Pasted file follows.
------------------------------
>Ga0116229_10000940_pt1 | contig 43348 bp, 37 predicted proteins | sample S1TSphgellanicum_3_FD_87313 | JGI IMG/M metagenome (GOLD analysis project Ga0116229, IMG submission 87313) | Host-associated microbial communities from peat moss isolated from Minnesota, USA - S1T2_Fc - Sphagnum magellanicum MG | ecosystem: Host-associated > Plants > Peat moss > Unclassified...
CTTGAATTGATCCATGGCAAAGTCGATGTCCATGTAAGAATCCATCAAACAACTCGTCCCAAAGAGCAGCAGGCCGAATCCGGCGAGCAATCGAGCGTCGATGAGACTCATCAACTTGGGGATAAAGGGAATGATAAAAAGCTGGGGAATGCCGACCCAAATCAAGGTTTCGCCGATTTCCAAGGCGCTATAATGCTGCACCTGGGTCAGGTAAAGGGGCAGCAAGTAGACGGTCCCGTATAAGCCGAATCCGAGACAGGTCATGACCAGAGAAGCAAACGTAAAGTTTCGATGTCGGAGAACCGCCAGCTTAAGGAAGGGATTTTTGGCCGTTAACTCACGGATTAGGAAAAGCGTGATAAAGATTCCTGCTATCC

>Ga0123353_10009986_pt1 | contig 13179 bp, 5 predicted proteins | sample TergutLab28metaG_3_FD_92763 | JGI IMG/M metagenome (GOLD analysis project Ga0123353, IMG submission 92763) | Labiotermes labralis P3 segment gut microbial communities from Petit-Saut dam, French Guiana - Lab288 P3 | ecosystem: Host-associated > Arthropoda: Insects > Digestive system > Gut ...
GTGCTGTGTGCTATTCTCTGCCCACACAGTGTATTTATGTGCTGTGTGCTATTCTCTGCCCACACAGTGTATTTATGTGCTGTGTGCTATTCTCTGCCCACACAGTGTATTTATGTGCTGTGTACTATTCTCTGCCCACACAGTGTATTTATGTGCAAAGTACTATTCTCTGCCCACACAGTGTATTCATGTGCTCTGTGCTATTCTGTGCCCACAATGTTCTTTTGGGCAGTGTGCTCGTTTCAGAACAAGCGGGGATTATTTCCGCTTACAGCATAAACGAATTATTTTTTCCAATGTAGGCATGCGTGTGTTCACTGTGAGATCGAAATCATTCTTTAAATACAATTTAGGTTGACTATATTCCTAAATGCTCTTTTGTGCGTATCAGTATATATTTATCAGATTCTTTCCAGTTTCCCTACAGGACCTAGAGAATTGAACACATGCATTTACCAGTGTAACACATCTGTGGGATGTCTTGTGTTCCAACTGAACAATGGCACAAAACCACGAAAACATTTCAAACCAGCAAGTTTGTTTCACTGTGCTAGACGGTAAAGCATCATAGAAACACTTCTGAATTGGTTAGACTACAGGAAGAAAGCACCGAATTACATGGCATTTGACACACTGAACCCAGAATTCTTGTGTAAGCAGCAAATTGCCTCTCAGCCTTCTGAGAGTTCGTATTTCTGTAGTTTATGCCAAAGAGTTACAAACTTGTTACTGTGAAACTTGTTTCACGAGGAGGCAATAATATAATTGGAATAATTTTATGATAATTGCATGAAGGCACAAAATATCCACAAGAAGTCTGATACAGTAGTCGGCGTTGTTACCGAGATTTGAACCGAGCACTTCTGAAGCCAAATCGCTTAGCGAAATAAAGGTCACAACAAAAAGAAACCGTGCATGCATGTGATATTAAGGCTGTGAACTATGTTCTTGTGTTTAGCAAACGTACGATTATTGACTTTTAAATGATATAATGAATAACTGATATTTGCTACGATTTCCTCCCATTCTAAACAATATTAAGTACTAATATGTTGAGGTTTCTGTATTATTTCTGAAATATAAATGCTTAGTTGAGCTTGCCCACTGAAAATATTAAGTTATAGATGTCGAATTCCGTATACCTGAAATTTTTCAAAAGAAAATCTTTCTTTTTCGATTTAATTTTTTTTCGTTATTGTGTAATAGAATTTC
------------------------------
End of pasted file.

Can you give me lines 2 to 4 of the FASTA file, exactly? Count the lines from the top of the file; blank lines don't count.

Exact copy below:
CTTGAATTGATCCATGGCAAAGTCGATGTCCATGTAAGAATCCATCAAACAACTCGTCCCAAAGAGCAGCAGGCCGAATCCGGCGAGCAATCGAGCGTCGATGAGACTCATCAACTTGGGGATAAAGGGAATGATAAAAAGCTGGGGAATGCCGACCCAAATCAAGGTTTCGCCGATTTCCAAGGCGCTATAATGCTGCACCTGGGTCAGGTAAAGGGGCAGCAAGTAGACGGTCCCGTATAAGCCGAATCCGAGACAGGTCATGACCAGAGAAGCAAACGTAAAGTTTCGATGTCGGAGAACCGCCAGCTTAAGGAAGGGATTTTTGGCCGTTAACTCACGGATTAGGAAAAGCGTGATAAAGATTCCTGCTATCC

>Ga0123353_10009986_pt1 | contig 13179 bp, 5 predicted proteins | sample TergutLab28metaG_3_FD_92763 | JGI IMG/M metagenome (GOLD analysis project Ga0123353, IMG submission 92763) | Labiotermes labralis P3 segment gut microbial communities from Petit-Saut dam, French Guiana - Lab288 P3 | ecosystem: Host-associated > Arthropoda: Insects > Digestive system > Gut ...
GTGCTGTGTGCTATTCTCTGCCCACACAGTGTATTTATGTGCTGTGTGCTATTCTCTGCCCACACAGTGTATTTATGTGCTGTGTGCTATTCTCTGCCCACACAGTGTATTTATGTGCTGTGTACTATTCTCTGCCCACACAGTGTATTTATGTGCAAAGTACTATTCTCTGCCCACACAGTGTATTCATGTGCTCTGTGCTATTCTGTGCCCACAATGTTCTTTTGGGCAGTGTGCTCGTTTCAGAACAAGCGGGGATTATTTCCGCTTACAGCATAAACGAATTATTTTTTCCAATGTAGGCATGCGTGTGTTCACTGTGAGATCGAAATCATTCTTTAAATACAATTTAGGTTGACTATATTCCTAAATGCTCTTTTGTGCGTATCAGTATATATTTATCAGATTCTTTCCAGTTTCCCTACAGGACCTAGAGAATTGAACACATGCATTTACCAGTGTAACACATCTGTGGGATGTCTTGTGTTCCAACTGAACAATGGCACAAAACCACGAAAACATTTCAAACCAGCAAGTTTGTTTCACTGTGCTAGACGGTAAAGCATCATAGAAACACTTCTGAATTGGTTAGACTACAGGAAGAAAGCACCGAATTACATGGCATTTGACACACTGAACCCAGAATTCTTGTGTAAGCAGCAAATTGCCTCTCAGCCTTCTGAGAGTTCGTATTTCTGTAGTTTATGCCAAAGAGTTACAAACTTGTTACTGTGAAACTTGTTTCACGAGGAGGCAATAATATAATTGGAATAATTTTATGATAATTGCATGAAGGCACAAAATATCCACAAGAAGTCTGATACAGTAGTCGGCGTTGTTACCGAGATTTGAACCGAGCACTTCTGAAGCCAAATCGCTTAGCGAAATAAAGGTCACAACAAAAAGAAACCGTGCATGCATGTGATATTAAGGCTGTGAACTATGTTCTTGTGTTTAGCAAACGTACGATTATTGACTTTTAAATGATATAATGAATAACTGATATTTGCTACGATTTCCTCCCATTCTAAACAATATTAAGTACTAATATGTTGAGGTTTCTGTATTATTTCTGAAATATAAATGCTTAGTTGAGCTTGCCCACTGAAAATATTAAGTTATAGATGTCGAATTCCGTATACCTGAAATTTTTCAAAAGAAAATCTTTCTTTTTCGATTTAATTTTTTTTCGTTATTGTGTAATAGAATTTC